I was watching Sky News. It immediately went with terrorism speculation when the drone was first reported.
Add to that the near-daily school shootings, miscellaneous other mass shootings, and general sense of frustration & helplessness about ongoing Russian cyberwarfare and interference with our elections (I mean, for God's sake, it seems reasonable to suspect that our President could actually be a Russian intelligence asset), and the zeitgeist has become one of heightened paranoia.
Americans are just different from other english-speaking countries (the thing people tend to think of as the closest comparison.) It could be a strength or a weakness depending on how you think about it. There are definitely changes that you can attribute to 9/11 such as the Patriot Act, airport security, etc. However, I don't think Americans think much differently that might have done during the Cold War.
Now personally, I figured it would be normal seeing military birds flying over head en route to one of the three bases, like I said, we were within two hours drive to one of three installations, by air probably even less.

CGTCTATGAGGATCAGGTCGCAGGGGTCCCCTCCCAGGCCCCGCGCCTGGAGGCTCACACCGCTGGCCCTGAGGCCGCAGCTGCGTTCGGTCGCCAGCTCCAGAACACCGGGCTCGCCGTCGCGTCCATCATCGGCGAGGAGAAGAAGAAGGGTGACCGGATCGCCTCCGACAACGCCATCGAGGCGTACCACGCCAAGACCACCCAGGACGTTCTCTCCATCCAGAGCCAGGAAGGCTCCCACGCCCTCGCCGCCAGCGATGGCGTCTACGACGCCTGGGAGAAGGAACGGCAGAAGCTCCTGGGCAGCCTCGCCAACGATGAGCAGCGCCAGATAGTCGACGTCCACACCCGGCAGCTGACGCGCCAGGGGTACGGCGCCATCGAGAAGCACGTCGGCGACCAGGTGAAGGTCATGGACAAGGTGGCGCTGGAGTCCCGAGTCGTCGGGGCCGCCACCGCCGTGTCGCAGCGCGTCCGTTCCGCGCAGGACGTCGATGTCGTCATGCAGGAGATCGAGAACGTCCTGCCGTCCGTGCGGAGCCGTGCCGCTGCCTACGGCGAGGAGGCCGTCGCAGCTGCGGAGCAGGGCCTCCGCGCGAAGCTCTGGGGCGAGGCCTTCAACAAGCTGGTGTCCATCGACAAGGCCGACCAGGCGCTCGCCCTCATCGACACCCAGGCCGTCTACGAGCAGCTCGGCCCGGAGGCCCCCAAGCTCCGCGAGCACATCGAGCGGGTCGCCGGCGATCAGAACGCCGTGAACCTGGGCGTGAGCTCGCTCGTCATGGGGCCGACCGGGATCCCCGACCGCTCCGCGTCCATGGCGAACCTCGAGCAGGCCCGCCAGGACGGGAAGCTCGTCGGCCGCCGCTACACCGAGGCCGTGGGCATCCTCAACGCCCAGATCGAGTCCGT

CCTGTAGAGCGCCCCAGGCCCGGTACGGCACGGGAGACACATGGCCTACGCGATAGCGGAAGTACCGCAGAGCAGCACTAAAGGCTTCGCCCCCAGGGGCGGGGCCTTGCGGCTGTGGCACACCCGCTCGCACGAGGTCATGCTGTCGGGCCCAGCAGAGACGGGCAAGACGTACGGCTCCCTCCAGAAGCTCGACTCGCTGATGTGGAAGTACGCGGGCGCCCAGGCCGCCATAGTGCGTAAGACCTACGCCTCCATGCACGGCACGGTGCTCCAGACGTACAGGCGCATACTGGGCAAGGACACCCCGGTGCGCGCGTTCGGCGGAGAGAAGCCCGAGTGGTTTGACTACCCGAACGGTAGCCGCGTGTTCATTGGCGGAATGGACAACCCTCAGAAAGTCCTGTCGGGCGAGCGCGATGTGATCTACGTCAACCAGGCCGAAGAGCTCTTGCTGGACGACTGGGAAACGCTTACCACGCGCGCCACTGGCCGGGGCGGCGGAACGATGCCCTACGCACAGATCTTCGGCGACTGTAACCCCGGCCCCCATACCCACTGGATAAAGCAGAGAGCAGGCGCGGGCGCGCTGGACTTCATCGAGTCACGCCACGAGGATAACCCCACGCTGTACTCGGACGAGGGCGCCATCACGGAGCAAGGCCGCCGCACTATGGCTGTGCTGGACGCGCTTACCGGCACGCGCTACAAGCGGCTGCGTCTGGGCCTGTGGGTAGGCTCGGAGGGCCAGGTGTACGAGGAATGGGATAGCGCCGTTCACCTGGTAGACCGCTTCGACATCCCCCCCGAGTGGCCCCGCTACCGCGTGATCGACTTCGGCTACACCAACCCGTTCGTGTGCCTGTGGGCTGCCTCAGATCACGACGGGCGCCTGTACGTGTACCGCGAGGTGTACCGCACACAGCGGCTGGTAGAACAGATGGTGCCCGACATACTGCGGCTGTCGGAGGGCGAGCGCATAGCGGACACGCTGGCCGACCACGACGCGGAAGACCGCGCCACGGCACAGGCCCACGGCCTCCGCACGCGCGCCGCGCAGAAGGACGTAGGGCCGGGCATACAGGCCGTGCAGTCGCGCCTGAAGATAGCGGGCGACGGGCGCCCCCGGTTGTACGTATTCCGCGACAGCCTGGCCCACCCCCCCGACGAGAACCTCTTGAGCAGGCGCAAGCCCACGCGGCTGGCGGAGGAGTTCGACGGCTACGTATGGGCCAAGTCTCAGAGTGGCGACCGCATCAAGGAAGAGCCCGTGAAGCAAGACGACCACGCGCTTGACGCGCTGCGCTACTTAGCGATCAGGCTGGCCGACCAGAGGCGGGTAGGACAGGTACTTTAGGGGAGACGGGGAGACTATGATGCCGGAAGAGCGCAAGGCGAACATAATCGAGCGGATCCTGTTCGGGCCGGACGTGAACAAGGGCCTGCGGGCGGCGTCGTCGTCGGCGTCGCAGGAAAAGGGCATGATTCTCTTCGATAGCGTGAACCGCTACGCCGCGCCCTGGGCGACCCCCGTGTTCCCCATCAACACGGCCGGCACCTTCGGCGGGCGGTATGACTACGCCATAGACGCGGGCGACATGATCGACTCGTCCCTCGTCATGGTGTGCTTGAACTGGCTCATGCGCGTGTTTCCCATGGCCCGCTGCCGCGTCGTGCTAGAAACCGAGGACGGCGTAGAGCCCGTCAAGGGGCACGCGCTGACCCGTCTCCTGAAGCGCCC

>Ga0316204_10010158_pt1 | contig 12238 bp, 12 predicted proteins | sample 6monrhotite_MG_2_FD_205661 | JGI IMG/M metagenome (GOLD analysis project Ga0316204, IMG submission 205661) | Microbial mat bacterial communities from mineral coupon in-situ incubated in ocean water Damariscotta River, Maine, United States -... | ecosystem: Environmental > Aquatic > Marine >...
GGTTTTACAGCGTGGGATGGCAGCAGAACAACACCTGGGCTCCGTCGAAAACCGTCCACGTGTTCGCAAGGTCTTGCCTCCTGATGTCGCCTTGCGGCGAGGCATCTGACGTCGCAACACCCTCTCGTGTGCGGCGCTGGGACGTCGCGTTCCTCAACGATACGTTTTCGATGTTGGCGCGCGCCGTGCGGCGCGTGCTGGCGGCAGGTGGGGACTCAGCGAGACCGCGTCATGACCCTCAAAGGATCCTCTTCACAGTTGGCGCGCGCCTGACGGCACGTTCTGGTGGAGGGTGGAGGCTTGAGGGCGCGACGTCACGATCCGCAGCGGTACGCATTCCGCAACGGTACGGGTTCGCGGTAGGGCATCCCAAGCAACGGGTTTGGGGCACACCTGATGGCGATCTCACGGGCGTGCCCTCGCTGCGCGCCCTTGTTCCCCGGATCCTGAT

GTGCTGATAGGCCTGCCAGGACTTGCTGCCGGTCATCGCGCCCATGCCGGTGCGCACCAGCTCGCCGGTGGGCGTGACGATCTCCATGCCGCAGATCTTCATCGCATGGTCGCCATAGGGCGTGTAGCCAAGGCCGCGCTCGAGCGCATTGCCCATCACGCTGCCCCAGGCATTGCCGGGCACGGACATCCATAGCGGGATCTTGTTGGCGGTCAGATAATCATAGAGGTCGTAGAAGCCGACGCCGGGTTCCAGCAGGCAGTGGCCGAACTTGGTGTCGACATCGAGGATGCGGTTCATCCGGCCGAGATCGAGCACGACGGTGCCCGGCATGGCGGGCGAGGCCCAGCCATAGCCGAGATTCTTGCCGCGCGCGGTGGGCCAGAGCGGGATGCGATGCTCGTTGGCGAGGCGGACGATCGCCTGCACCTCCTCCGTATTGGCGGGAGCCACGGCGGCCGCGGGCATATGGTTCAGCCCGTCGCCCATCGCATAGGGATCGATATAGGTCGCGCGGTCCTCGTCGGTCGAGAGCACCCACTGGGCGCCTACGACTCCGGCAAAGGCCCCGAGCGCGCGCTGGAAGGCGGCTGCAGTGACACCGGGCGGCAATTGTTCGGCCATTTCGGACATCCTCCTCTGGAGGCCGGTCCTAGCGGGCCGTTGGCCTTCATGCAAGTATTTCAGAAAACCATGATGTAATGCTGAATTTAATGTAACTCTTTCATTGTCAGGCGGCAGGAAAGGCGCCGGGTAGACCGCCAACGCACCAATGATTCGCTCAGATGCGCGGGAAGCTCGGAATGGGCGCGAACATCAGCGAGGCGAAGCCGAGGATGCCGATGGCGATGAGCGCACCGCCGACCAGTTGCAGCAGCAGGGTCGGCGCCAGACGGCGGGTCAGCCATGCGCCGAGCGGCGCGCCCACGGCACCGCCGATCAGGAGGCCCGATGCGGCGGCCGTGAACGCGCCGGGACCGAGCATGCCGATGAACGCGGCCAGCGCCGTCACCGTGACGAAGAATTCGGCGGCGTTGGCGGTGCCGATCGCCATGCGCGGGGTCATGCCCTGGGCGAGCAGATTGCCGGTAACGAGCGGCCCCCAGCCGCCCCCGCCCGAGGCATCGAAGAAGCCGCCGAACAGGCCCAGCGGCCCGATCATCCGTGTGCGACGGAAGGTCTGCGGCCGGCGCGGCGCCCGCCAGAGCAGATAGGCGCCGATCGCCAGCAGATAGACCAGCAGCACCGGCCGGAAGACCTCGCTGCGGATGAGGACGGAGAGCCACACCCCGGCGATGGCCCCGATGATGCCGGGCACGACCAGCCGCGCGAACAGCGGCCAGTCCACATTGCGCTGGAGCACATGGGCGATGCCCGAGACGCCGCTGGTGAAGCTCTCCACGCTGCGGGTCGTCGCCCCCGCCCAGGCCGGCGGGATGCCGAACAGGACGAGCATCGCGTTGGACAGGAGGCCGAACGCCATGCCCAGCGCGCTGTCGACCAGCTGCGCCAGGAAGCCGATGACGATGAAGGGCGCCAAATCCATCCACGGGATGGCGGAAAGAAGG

Evidently the rest of the township at the municipal airport I was working at thought otherwise-and didn't find it so 'normal'. "Jade helm" (speaking of post 9/11 'events') went from a painfully reported news story for three straight weeks to a bit of a joke in our office, but before that nothing could stop people from phoning my desk at general aviation to ask if we were under attack or what business the military has flying over civilian airspace.
"Sir", I would say (or ma'am if appropriate), "we're one hour from Lackland AFB in San Antonio, this is normal aviation activity, those boys are probably just finishing some training and heading back to base for some R&R".
Would wager....15 calls a day, more on the weekends if the hornets were practicing for a flyover of DKR up in Austin for a Texas football game.
I completely forgot, the calls got to the point where we had a dedicated phone line installed just so people could call in and get ATIS-ish type information from general aviation-and one of the pre-recorded bulletins, I think the very first thing callers hear was "General aviation does not intercept, record, or log the presence of military aircraft in the airspace immediately surrounding New Braunfels Regional Airport"